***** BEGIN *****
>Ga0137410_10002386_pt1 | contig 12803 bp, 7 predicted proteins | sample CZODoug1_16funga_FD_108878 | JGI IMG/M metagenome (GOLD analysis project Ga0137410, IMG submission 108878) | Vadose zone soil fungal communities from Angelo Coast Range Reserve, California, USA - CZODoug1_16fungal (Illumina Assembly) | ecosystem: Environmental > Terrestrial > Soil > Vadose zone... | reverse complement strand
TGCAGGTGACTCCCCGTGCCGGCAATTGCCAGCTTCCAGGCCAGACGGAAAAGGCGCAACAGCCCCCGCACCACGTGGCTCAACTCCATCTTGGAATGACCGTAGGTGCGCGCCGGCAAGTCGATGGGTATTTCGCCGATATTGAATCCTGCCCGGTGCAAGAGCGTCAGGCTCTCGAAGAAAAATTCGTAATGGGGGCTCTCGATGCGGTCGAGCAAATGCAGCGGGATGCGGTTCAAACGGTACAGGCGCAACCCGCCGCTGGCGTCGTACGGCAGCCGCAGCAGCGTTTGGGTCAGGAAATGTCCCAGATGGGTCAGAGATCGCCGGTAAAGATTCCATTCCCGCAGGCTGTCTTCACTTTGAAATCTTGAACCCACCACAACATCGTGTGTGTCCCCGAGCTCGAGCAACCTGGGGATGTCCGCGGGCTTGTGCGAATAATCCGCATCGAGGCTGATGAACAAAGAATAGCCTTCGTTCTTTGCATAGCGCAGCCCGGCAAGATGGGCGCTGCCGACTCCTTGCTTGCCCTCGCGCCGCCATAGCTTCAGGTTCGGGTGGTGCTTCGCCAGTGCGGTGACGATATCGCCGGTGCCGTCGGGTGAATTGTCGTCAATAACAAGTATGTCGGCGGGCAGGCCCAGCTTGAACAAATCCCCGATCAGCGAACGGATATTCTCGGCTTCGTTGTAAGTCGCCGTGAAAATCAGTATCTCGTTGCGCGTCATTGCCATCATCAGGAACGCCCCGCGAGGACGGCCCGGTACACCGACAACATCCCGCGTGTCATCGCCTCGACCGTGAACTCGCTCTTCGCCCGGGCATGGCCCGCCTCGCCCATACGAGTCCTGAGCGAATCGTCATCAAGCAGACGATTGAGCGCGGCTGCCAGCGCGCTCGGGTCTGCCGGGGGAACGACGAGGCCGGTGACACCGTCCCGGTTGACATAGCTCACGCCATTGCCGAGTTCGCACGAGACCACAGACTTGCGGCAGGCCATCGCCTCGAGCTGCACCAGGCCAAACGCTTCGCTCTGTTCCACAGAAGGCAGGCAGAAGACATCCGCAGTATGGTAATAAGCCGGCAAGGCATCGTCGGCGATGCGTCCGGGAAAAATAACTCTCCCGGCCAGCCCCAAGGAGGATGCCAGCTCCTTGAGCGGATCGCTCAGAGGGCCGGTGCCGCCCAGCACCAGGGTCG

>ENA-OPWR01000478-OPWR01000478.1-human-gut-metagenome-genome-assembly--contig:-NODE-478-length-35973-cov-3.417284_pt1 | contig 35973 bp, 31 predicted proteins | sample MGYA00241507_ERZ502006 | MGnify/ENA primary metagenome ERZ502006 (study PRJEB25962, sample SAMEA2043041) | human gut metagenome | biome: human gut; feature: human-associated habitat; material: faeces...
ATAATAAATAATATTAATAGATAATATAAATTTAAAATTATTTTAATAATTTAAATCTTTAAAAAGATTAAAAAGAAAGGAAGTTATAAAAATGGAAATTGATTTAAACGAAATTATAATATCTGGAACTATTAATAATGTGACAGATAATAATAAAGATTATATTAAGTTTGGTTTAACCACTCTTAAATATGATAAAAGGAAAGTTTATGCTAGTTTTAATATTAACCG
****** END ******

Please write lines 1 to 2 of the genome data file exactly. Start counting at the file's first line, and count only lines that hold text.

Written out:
>Ga0137410_10002386_pt1 | contig 12803 bp, 7 predicted proteins | sample CZODoug1_16funga_FD_108878 | JGI IMG/M metagenome (GOLD analysis project Ga0137410, IMG submission 108878) | Vadose zone soil fungal communities from Angelo Coast Range Reserve, California, USA - CZODoug1_16fungal (Illumina Assembly) | ecosystem: Environmental > Terrestrial > Soil > Vadose zone... | reverse complement strand
TGCAGGTGACTCCCCGTGCCGGCAATTGCCAGCTTCCAGGCCAGACGGAAAAGGCGCAACAGCCCCCGCACCACGTGGCTCAACTCCATCTTGGAATGACCGTAGGTGCGCGCCGGCAAGTCGATGGGTATTTCGCCGATATTGAATCCTGCCCGGTGCAAGAGCGTCAGGCTCTCGAAGAAAAATTCGTAATGGGGGCTCTCGATGCGGTCGAGCAAATGCAGCGGGATGCGGTTCAAACGGTACAGGCGCAACCCGCCGCTGGCGTCGTACGGCAGCCGCAGCAGCGTTTGGGTCAGGAAATGTCCCAGATGGGTCAGAGATCGCCGGTAAAGATTCCATTCCCGCAGGCTGTCTTCACTTTGAAATCTTGAACCCACCACAACATCGTGTGTGTCCCCGAGCTCGAGCAACCTGGGGATGTCCGCGGGCTTGTGCGAATAATCCGCATCGAGGCTGATGAACAAAGAATAGCCTTCGTTCTTTGCATAGCGCAGCCCGGCAAGATGGGCGCTGCCGACTCCTTGCTTGCCCTCGCGCCGCCATAGCTTCAGGTTCGGGTGGTGCTTCGCCAGTGCGGTGACGATATCGCCGGTGCCGTCGGGTGAATTGTCGTCAATAACAAGTATGTCGGCGGGCAGGCCCAGCTTGAACAAATCCCCGATCAGCGAACGGATATTCTCGGCTTCGTTGTAAGTCGCCGTGAAAATCAGTATCTCGTTGCGCGTCATTGCCATCATCAGGAACGCCCCGCGAGGACGGCCCGGTACACCGACAACATCCCGCGTGTCATCGCCTCGACCGTGAACTCGCTCTTCGCCCGGGCATGGCCCGCCTCGCCCATACGAGTCCTGAGCGAATCGTCATCAAGCAGACGATTGAGCGCGGCTGCCAGCGCGCTCGGGTCTGCCGGGGGAACGACGAGGCCGGTGACACCGTCCCGGTTGACATAGCTCACGCCATTGCCGAGTTCGCACGAGACCACAGACTTGCGGCAGGCCATCGCCTCGAGCTGCACCAGGCCAAACGCTTCGCTCTGTTCCACAGAAGGCAGGCAGAAGACATCCGCAGTATGGTAATAAGCCGGCAAGGCATCGTCGGCGATGCGTCCGGGAAAAATAACTCTCCCGGCCAGCCCCAAGGAGGATGCCAGCTCCTTGAGCGGATCGCTCAGAGGGCCGGTGCCGCCCAGCACCAGGGTCG